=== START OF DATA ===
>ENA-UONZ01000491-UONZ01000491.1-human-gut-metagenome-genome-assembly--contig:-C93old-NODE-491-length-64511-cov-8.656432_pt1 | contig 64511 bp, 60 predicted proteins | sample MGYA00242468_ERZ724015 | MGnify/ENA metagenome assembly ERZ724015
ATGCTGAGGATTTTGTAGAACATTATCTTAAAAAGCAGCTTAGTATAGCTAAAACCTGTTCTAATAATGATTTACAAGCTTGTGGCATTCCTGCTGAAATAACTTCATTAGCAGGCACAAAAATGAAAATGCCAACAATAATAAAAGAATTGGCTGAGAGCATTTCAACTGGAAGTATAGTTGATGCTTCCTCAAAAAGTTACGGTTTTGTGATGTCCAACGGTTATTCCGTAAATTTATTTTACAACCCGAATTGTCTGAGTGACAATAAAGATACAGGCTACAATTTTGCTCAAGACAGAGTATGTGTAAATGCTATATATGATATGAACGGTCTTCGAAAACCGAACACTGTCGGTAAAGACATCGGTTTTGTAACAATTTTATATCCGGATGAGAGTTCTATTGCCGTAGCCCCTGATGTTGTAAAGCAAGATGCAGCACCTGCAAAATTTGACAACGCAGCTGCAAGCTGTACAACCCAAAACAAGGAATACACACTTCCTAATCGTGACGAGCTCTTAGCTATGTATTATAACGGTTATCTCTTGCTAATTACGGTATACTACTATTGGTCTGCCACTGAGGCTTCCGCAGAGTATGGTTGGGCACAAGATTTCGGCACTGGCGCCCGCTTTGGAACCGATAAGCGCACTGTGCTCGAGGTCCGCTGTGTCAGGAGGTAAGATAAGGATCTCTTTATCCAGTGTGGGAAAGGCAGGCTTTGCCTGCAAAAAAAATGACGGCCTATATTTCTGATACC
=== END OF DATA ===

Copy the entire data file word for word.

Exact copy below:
>ENA-UONZ01000491-UONZ01000491.1-human-gut-metagenome-genome-assembly--contig:-C93old-NODE-491-length-64511-cov-8.656432_pt1 | contig 64511 bp, 60 predicted proteins | sample MGYA00242468_ERZ724015 | MGnify/ENA metagenome assembly ERZ724015
ATGCTGAGGATTTTGTAGAACATTATCTTAAAAAGCAGCTTAGTATAGCTAAAACCTGTTCTAATAATGATTTACAAGCTTGTGGCATTCCTGCTGAAATAACTTCATTAGCAGGCACAAAAATGAAAATGCCAACAATAATAAAAGAATTGGCTGAGAGCATTTCAACTGGAAGTATAGTTGATGCTTCCTCAAAAAGTTACGGTTTTGTGATGTCCAACGGTTATTCCGTAAATTTATTTTACAACCCGAATTGTCTGAGTGACAATAAAGATACAGGCTACAATTTTGCTCAAGACAGAGTATGTGTAAATGCTATATATGATATGAACGGTCTTCGAAAACCGAACACTGTCGGTAAAGACATCGGTTTTGTAACAATTTTATATCCGGATGAGAGTTCTATTGCCGTAGCCCCTGATGTTGTAAAGCAAGATGCAGCACCTGCAAAATTTGACAACGCAGCTGCAAGCTGTACAACCCAAAACAAGGAATACACACTTCCTAATCGTGACGAGCTCTTAGCTATGTATTATAACGGTTATCTCTTGCTAATTACGGTATACTACTATTGGTCTGCCACTGAGGCTTCCGCAGAGTATGGTTGGGCACAAGATTTCGGCACTGGCGCCCGCTTTGGAACCGATAAGCGCACTGTGCTCGAGGTCCGCTGTGTCAGGAGGTAAGATAAGGATCTCTTTATCCAGTGTGGGAAAGGCAGGCTTTGCCTGCAAAAAAAATGACGGCCTATATTTCTGATACC